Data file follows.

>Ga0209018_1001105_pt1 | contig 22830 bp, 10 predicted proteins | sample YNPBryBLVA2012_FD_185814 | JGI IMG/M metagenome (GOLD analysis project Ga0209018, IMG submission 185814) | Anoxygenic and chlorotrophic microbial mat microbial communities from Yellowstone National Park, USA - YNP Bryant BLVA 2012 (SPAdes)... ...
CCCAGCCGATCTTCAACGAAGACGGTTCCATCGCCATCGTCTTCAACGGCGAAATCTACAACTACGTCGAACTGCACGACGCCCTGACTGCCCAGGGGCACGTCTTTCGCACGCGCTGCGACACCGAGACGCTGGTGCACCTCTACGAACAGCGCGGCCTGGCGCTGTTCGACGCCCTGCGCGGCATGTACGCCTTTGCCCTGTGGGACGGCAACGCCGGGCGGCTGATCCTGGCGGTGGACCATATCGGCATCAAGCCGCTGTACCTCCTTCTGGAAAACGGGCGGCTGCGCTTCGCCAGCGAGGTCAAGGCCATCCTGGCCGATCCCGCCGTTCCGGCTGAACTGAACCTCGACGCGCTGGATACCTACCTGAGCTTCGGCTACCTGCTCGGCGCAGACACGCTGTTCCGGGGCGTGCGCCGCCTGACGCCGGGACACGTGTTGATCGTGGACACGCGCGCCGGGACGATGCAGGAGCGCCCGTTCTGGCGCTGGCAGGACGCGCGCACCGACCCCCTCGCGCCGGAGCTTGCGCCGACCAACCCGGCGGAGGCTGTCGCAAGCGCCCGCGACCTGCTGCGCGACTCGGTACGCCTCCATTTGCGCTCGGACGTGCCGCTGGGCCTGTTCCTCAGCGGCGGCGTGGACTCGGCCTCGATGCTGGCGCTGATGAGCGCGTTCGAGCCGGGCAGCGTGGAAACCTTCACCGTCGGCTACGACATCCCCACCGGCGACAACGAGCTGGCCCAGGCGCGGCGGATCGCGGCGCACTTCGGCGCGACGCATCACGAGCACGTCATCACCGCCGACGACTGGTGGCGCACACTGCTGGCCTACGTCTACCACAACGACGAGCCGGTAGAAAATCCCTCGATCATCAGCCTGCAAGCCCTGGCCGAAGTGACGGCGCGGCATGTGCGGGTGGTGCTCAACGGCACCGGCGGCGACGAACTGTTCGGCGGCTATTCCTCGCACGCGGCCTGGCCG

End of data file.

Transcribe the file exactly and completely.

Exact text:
>Ga0209018_1001105_pt1 | contig 22830 bp, 10 predicted proteins | sample YNPBryBLVA2012_FD_185814 | JGI IMG/M metagenome (GOLD analysis project Ga0209018, IMG submission 185814) | Anoxygenic and chlorotrophic microbial mat microbial communities from Yellowstone National Park, USA - YNP Bryant BLVA 2012 (SPAdes)... ...
CCCAGCCGATCTTCAACGAAGACGGTTCCATCGCCATCGTCTTCAACGGCGAAATCTACAACTACGTCGAACTGCACGACGCCCTGACTGCCCAGGGGCACGTCTTTCGCACGCGCTGCGACACCGAGACGCTGGTGCACCTCTACGAACAGCGCGGCCTGGCGCTGTTCGACGCCCTGCGCGGCATGTACGCCTTTGCCCTGTGGGACGGCAACGCCGGGCGGCTGATCCTGGCGGTGGACCATATCGGCATCAAGCCGCTGTACCTCCTTCTGGAAAACGGGCGGCTGCGCTTCGCCAGCGAGGTCAAGGCCATCCTGGCCGATCCCGCCGTTCCGGCTGAACTGAACCTCGACGCGCTGGATACCTACCTGAGCTTCGGCTACCTGCTCGGCGCAGACACGCTGTTCCGGGGCGTGCGCCGCCTGACGCCGGGACACGTGTTGATCGTGGACACGCGCGCCGGGACGATGCAGGAGCGCCCGTTCTGGCGCTGGCAGGACGCGCGCACCGACCCCCTCGCGCCGGAGCTTGCGCCGACCAACCCGGCGGAGGCTGTCGCAAGCGCCCGCGACCTGCTGCGCGACTCGGTACGCCTCCATTTGCGCTCGGACGTGCCGCTGGGCCTGTTCCTCAGCGGCGGCGTGGACTCGGCCTCGATGCTGGCGCTGATGAGCGCGTTCGAGCCGGGCAGCGTGGAAACCTTCACCGTCGGCTACGACATCCCCACCGGCGACAACGAGCTGGCCCAGGCGCGGCGGATCGCGGCGCACTTCGGCGCGACGCATCACGAGCACGTCATCACCGCCGACGACTGGTGGCGCACACTGCTGGCCTACGTCTACCACAACGACGAGCCGGTAGAAAATCCCTCGATCATCAGCCTGCAAGCCCTGGCCGAAGTGACGGCGCGGCATGTGCGGGTGGTGCTCAACGGCACCGGCGGCGACGAACTGTTCGGCGGCTATTCCTCGCACGCGGCCTGGCCG